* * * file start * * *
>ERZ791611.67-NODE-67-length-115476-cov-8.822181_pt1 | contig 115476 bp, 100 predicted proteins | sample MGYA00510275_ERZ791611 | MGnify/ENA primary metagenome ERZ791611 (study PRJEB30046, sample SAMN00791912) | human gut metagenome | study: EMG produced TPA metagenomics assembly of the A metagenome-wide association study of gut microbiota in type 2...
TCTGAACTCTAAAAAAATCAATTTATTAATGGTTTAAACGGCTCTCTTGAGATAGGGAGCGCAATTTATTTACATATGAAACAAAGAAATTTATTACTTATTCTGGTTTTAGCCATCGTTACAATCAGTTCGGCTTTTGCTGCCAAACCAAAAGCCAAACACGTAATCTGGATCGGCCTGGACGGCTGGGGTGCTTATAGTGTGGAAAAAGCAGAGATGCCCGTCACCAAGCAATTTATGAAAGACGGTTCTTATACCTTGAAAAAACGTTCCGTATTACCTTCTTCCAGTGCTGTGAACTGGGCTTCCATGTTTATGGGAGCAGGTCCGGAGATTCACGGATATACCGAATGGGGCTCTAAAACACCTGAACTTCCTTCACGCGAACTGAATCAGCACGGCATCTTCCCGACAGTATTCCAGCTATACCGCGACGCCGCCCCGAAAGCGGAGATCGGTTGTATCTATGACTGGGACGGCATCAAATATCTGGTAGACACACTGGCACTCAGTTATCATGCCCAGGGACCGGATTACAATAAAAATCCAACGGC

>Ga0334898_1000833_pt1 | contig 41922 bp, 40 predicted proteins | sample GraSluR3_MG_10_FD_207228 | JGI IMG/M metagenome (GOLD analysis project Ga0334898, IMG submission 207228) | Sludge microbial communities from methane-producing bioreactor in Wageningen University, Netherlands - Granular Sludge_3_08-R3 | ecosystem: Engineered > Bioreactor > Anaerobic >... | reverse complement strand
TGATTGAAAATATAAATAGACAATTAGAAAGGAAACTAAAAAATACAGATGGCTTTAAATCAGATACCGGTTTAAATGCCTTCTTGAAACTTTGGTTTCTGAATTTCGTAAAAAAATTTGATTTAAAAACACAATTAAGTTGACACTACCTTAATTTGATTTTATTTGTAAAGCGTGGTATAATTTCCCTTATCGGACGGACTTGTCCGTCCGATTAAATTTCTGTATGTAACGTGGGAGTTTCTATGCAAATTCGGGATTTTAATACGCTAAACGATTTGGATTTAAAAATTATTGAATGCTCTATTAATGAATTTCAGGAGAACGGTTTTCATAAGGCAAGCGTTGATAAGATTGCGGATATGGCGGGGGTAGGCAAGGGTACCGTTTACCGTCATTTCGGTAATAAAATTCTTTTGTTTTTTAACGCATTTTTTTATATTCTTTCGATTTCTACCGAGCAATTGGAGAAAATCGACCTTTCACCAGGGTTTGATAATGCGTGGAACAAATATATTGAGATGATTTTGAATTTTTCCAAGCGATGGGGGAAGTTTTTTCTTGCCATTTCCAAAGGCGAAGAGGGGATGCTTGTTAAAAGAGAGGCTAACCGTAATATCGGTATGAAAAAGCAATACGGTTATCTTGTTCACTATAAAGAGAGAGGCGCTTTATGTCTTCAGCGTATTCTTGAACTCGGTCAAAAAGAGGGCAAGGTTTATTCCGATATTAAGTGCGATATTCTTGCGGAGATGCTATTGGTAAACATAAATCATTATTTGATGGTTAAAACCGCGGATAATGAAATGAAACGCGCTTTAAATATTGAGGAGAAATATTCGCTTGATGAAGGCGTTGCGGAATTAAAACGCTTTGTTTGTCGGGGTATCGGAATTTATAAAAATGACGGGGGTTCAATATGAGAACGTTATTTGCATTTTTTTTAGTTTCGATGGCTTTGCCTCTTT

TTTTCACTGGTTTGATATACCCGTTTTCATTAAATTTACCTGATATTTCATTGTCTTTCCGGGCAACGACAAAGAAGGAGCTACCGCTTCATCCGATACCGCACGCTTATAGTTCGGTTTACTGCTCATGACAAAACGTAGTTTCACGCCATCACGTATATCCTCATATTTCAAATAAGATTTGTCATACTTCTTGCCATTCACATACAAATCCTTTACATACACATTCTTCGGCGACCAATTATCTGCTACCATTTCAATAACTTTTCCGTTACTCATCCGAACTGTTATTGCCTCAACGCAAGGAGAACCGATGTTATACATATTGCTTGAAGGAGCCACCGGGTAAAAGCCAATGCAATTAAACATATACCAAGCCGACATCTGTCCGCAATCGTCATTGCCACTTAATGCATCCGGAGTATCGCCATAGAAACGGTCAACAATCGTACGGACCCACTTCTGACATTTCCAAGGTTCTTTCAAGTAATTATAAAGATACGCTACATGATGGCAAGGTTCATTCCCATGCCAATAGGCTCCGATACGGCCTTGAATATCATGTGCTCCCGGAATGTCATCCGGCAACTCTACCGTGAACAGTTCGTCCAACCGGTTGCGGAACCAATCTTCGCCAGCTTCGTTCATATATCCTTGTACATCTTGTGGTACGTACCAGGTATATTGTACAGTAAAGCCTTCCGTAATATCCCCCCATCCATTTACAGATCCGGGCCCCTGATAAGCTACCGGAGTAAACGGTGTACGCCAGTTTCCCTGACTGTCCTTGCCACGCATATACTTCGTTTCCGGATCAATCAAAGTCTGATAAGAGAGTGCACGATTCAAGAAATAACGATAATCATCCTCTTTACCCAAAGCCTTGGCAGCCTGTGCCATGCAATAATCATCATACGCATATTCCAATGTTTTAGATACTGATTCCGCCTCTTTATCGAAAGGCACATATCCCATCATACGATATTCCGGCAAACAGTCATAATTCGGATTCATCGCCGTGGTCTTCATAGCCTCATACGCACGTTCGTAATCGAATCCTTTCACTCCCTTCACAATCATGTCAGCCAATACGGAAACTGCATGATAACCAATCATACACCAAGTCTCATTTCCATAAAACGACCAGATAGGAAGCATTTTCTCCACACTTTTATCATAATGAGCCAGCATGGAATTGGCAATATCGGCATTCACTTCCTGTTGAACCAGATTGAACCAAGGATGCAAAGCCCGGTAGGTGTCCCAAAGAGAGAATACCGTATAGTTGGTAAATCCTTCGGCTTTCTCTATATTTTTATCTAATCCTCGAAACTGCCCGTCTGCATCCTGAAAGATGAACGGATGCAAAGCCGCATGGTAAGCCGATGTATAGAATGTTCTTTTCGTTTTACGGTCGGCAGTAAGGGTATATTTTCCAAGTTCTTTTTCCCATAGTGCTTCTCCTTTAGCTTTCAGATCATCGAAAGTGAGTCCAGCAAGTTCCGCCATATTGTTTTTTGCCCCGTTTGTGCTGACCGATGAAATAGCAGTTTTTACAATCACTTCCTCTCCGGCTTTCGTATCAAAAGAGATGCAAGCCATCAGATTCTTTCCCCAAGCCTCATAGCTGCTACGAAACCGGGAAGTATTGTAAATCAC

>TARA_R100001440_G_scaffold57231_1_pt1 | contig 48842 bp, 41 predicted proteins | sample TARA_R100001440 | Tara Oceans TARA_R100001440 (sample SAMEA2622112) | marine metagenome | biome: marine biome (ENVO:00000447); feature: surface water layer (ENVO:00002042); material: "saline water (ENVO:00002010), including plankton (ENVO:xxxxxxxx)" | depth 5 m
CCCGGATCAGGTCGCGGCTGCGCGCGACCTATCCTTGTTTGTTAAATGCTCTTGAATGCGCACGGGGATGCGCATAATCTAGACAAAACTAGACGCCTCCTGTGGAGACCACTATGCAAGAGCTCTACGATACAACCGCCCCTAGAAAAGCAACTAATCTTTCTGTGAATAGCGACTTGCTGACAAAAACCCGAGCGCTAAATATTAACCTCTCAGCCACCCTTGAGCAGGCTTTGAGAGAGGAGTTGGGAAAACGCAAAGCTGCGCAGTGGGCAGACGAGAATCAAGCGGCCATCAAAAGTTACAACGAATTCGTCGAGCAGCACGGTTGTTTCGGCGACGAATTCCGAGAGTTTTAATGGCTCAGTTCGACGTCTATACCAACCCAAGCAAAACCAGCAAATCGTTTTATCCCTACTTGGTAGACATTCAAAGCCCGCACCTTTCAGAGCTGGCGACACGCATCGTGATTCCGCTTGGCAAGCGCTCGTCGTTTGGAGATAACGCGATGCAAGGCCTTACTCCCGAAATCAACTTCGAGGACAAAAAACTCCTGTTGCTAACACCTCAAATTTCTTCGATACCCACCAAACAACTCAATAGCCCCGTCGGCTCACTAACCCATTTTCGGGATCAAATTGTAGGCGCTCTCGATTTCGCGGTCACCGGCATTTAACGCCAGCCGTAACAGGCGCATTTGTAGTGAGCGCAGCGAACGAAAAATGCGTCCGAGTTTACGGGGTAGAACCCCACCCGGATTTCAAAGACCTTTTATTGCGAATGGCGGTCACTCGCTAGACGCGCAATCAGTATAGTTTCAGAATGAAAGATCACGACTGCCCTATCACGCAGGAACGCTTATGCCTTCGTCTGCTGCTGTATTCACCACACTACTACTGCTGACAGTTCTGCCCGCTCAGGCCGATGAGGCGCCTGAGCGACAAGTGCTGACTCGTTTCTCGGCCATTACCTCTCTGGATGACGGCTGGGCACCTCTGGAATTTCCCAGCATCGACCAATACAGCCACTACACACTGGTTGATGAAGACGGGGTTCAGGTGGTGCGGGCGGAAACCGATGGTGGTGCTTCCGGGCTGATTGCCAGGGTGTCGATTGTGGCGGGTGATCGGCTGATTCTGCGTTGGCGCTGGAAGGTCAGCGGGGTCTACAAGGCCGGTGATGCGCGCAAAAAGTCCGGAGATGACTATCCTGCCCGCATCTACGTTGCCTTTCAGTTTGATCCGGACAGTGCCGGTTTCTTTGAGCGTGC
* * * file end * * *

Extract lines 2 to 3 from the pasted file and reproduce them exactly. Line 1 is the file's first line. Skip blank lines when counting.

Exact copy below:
TCTGAACTCTAAAAAAATCAATTTATTAATGGTTTAAACGGCTCTCTTGAGATAGGGAGCGCAATTTATTTACATATGAAACAAAGAAATTTATTACTTATTCTGGTTTTAGCCATCGTTACAATCAGTTCGGCTTTTGCTGCCAAACCAAAAGCCAAACACGTAATCTGGATCGGCCTGGACGGCTGGGGTGCTTATAGTGTGGAAAAAGCAGAGATGCCCGTCACCAAGCAATTTATGAAAGACGGTTCTTATACCTTGAAAAAACGTTCCGTATTACCTTCTTCCAGTGCTGTGAACTGGGCTTCCATGTTTATGGGAGCAGGTCCGGAGATTCACGGATATACCGAATGGGGCTCTAAAACACCTGAACTTCCTTCACGCGAACTGAATCAGCACGGCATCTTCCCGACAGTATTCCAGCTATACCGCGACGCCGCCCCGAAAGCGGAGATCGGTTGTATCTATGACTGGGACGGCATCAAATATCTGGTAGACACACTGGCACTCAGTTATCATGCCCAGGGACCGGATTACAATAAAAATCCAACGGC

>Ga0334898_1000833_pt1 | contig 41922 bp, 40 predicted proteins | sample GraSluR3_MG_10_FD_207228 | JGI IMG/M metagenome (GOLD analysis project Ga0334898, IMG submission 207228) | Sludge microbial communities from methane-producing bioreactor in Wageningen University, Netherlands - Granular Sludge_3_08-R3 | ecosystem: Engineered > Bioreactor > Anaerobic >... | reverse complement strand